As stated above, African societies also faced economic impacts from European imperialism in the 19th century. For instance, the main European powers were primarily focused on finding and extracting resources from Africa, such as: gold, diamonds, cotton and rubber. This focus on taking valuable resources out of Africa benefitted the European home countries greatly, but stalled or harmed the economies of the African societies. As such, this robbed the African people of developing the resources for themselves.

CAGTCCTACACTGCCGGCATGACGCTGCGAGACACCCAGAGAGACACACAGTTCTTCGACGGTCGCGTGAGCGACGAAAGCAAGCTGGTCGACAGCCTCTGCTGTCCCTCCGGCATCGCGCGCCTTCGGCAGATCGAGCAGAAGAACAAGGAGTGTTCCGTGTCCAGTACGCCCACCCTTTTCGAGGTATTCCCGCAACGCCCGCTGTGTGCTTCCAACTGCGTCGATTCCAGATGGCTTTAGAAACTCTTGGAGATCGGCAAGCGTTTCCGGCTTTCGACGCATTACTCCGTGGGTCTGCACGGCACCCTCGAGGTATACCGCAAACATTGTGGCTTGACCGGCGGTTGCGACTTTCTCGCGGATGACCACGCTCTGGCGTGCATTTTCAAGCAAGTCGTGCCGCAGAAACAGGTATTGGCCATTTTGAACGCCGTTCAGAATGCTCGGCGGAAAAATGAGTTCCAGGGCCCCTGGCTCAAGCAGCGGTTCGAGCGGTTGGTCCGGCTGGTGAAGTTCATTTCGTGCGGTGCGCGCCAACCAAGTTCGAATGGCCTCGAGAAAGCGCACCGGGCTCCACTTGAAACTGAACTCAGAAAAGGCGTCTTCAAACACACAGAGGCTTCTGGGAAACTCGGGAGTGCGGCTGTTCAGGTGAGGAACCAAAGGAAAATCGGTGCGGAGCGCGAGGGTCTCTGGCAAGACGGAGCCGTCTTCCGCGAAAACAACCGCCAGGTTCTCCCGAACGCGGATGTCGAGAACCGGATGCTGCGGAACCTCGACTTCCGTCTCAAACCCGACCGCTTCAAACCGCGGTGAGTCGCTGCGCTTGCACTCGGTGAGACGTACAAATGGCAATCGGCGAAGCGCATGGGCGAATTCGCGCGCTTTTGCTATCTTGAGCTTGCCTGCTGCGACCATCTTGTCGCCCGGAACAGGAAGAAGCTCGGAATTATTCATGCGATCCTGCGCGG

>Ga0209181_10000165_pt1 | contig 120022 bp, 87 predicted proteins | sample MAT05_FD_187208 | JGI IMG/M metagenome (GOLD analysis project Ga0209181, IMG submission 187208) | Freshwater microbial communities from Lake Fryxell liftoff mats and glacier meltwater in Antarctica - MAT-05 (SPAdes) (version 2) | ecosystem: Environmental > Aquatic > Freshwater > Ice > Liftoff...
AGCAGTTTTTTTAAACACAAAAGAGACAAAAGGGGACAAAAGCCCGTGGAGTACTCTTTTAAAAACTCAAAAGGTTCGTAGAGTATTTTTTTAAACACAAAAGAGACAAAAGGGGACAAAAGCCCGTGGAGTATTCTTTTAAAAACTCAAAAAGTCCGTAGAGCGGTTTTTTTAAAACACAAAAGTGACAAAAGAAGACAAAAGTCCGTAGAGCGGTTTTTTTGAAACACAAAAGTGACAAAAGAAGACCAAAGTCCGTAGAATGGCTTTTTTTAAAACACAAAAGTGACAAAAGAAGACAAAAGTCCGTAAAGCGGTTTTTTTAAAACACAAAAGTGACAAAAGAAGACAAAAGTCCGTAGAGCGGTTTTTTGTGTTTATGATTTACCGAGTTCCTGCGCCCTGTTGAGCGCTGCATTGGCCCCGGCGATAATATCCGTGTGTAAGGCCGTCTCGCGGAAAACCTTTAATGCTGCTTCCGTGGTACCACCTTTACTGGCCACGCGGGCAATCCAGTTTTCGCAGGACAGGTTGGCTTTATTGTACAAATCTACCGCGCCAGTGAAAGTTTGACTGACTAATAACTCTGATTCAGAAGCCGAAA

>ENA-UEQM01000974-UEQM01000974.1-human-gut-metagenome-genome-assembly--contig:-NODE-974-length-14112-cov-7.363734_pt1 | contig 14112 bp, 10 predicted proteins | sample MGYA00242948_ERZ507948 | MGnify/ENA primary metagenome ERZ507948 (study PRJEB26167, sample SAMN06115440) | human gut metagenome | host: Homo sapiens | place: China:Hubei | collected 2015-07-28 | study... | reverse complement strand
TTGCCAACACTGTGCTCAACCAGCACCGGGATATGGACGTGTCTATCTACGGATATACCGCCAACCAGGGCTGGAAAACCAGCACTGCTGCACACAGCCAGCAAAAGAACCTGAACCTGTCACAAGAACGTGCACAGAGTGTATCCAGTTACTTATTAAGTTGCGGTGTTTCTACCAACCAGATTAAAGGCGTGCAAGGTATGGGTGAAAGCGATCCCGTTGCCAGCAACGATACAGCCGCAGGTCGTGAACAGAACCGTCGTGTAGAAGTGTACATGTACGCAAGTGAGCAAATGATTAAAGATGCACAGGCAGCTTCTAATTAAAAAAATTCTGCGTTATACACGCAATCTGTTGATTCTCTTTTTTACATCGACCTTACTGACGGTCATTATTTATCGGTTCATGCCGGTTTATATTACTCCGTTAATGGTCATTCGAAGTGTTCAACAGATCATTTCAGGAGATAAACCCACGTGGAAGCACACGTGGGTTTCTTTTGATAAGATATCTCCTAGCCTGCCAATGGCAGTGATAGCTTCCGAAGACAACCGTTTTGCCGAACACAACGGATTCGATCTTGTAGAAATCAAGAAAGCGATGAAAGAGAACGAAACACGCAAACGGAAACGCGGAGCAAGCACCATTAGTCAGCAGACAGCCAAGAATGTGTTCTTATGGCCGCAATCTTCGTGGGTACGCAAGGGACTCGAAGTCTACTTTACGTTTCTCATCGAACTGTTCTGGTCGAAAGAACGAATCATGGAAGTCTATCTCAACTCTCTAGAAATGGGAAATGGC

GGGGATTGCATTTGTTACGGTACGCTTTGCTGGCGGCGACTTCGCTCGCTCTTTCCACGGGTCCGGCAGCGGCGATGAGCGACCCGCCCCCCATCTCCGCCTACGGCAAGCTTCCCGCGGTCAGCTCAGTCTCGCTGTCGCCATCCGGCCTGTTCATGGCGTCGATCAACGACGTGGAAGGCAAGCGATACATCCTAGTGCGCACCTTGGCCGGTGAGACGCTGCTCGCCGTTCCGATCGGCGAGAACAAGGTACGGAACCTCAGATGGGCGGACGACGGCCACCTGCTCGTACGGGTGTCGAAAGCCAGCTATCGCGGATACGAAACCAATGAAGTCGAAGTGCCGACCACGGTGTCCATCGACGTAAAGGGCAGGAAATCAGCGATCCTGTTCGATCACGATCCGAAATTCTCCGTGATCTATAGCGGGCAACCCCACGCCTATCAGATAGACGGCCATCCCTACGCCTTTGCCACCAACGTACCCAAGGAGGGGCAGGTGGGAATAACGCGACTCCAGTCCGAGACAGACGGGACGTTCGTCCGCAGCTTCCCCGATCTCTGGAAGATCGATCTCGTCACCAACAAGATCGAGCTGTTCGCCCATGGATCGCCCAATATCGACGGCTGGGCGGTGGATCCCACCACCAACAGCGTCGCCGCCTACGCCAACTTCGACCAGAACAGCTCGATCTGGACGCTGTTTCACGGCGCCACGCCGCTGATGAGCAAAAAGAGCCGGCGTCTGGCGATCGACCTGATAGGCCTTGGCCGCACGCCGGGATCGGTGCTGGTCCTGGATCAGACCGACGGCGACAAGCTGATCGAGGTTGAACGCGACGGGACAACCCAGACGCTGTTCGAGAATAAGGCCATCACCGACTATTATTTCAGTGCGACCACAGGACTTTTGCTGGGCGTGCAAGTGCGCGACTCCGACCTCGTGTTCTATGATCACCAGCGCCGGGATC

Finally, European imperialism in Africa negatively affected the African societies in terrible and devastating ways. For instance, Leopold II of Belgium famously brutalized the people of the Congo throughout his command over the Congo Free State. Leopold II served as the King of Belgium from 1865 until 1909 and oversaw the Belgian role in the Age of Imperialism and the Scramble for Africa. One of the most significant events of this period was that of King Leopold II of Belgium and his role in the Congo, which was a region in West and Central Africa. In fact, Leopold II ruled over the Congo as his personal empire and was responsible for the death of millions Congolese people. Furthermore, his brutal treatment of the local people came to symbolize the worst aspects of European imperialism in Africa.